His building would be two stories, with a third added around 1867. It grew as their businesses did.
There are 9 more Milton area homes with that lime grout used in them!
How did he help build the community?
The Milton House was a popular stop for the railroad. In fact, Joseph paid the railroad to create a stop there and it was the reason the railroad line took a detour. This allowed people and goods to easily travel in and out of town. Thanks to his ingenuity, there were roughly 25 trains and 25 stagecoaches stopping a day in town.
He would use his land for a church, park, stable, and so much more – really helping the community thrive.
A zero-tolerance policy – even back then
Seriously religious people, they worshiped on Saturday instead of Sunday, didn’t believe in smoking or drinking, and seriously thought that the idea of slavery was a sin. It is no surprise that they would be abolitionists who were determined to create a safe haven for escaped slaves.
What was the purpose of the Underground Railroad?
The Underground Railroad was a system to help fugitive slaves escape to freedom. It started in the northern states and expanded southward. The goal of the railroad was not just to free slaves, but also to protect them from capture and return them safely back home.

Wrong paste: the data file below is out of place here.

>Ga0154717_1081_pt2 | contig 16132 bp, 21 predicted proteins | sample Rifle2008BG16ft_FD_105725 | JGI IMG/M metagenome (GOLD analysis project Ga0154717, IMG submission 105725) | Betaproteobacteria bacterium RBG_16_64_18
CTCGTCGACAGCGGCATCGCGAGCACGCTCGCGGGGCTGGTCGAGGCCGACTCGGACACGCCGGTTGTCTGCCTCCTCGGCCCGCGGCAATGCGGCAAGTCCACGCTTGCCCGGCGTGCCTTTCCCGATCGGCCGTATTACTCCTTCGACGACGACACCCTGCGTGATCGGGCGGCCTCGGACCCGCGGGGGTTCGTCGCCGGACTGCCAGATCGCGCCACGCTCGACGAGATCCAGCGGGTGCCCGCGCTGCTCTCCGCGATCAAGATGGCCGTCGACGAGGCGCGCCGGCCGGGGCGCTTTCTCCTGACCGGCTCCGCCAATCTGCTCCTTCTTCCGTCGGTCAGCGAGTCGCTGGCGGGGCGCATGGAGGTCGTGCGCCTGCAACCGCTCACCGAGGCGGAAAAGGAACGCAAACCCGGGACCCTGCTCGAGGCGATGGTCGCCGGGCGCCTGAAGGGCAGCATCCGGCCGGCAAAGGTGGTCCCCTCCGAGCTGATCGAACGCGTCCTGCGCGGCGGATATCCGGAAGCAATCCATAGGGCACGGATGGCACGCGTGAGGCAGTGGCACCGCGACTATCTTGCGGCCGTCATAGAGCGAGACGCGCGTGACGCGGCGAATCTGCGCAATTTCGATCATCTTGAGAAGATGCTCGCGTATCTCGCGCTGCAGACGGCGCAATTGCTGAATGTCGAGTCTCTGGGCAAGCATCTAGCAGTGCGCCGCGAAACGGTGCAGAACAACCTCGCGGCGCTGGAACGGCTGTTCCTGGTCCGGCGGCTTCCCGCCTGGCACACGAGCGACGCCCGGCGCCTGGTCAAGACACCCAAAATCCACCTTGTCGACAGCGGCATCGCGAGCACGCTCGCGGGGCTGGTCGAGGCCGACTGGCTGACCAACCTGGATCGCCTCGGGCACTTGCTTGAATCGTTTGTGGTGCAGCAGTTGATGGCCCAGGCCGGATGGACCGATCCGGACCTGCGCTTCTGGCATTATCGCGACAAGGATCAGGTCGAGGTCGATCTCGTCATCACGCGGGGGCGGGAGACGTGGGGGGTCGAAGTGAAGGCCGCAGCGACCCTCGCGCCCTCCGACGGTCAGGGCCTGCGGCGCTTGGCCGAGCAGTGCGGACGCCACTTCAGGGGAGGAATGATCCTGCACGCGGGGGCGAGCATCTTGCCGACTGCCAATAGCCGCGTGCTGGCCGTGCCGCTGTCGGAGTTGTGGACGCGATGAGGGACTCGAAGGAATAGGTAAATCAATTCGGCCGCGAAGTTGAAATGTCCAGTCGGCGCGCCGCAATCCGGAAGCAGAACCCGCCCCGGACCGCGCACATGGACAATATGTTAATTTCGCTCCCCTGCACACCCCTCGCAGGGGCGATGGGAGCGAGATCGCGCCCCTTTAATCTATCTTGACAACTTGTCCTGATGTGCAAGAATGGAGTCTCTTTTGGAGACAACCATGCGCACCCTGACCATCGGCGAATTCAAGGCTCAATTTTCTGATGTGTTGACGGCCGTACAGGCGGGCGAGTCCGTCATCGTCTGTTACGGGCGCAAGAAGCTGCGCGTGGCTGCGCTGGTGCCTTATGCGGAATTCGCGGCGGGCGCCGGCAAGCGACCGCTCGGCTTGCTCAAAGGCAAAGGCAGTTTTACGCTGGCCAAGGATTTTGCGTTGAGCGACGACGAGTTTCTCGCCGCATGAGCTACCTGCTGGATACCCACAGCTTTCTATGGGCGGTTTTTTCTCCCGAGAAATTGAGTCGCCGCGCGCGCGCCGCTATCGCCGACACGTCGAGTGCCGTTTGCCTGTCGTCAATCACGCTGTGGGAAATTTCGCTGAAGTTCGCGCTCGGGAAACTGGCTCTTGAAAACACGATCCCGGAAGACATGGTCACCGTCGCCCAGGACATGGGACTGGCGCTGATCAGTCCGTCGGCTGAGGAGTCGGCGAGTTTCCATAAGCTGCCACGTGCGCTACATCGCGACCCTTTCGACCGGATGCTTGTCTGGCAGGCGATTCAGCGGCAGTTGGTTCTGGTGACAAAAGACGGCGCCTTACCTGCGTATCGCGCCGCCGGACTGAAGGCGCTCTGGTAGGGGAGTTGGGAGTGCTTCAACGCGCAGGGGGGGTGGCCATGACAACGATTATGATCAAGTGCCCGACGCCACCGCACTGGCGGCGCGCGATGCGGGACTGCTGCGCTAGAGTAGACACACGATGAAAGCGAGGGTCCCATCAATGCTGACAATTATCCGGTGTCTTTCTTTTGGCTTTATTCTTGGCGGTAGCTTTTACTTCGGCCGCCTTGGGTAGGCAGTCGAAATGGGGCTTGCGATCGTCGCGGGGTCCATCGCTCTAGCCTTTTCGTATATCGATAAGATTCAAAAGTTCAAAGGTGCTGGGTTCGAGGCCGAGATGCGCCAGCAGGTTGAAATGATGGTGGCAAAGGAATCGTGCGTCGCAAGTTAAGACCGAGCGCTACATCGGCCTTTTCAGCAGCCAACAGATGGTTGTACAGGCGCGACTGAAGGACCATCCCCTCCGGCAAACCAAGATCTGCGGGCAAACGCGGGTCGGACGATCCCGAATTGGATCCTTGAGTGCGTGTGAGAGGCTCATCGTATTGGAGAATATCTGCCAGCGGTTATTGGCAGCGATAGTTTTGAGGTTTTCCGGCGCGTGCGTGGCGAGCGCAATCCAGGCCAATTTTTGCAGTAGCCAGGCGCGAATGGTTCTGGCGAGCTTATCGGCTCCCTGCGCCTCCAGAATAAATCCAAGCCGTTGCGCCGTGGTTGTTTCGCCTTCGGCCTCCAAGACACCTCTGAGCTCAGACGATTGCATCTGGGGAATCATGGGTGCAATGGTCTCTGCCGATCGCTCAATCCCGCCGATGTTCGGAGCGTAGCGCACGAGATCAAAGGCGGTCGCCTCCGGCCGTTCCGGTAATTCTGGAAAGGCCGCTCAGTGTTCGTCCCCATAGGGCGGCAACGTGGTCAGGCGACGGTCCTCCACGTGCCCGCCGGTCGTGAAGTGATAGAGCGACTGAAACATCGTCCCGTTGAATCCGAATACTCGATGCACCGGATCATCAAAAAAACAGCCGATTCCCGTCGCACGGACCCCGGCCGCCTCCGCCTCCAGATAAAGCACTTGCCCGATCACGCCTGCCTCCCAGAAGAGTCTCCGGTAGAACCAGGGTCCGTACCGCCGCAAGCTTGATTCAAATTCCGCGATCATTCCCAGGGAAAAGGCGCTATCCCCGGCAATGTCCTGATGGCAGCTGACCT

The Underground Railroad was instrumental in helping more than 500,000 slaves escape to freedom between 1815 and 1860. Many abolitionists were also involved in helping slaves escape, including Harriet Tubman, John Brown, and Lucretia Mott.
What role did the Milton House play in the Underground Railroad?
This was interesting to me – I knew slavery was illegal in Wisconsin but didn’t know those slave hunters – the people who went after escaped slaves – could come here and catch them to take them back south. In 1861, even the Union Army camps would send the escaped slaves back.
We would learn that the soldiers were happy to fight for the abolition of slavery, but did NOT like the idea of the freedom seekers having equality.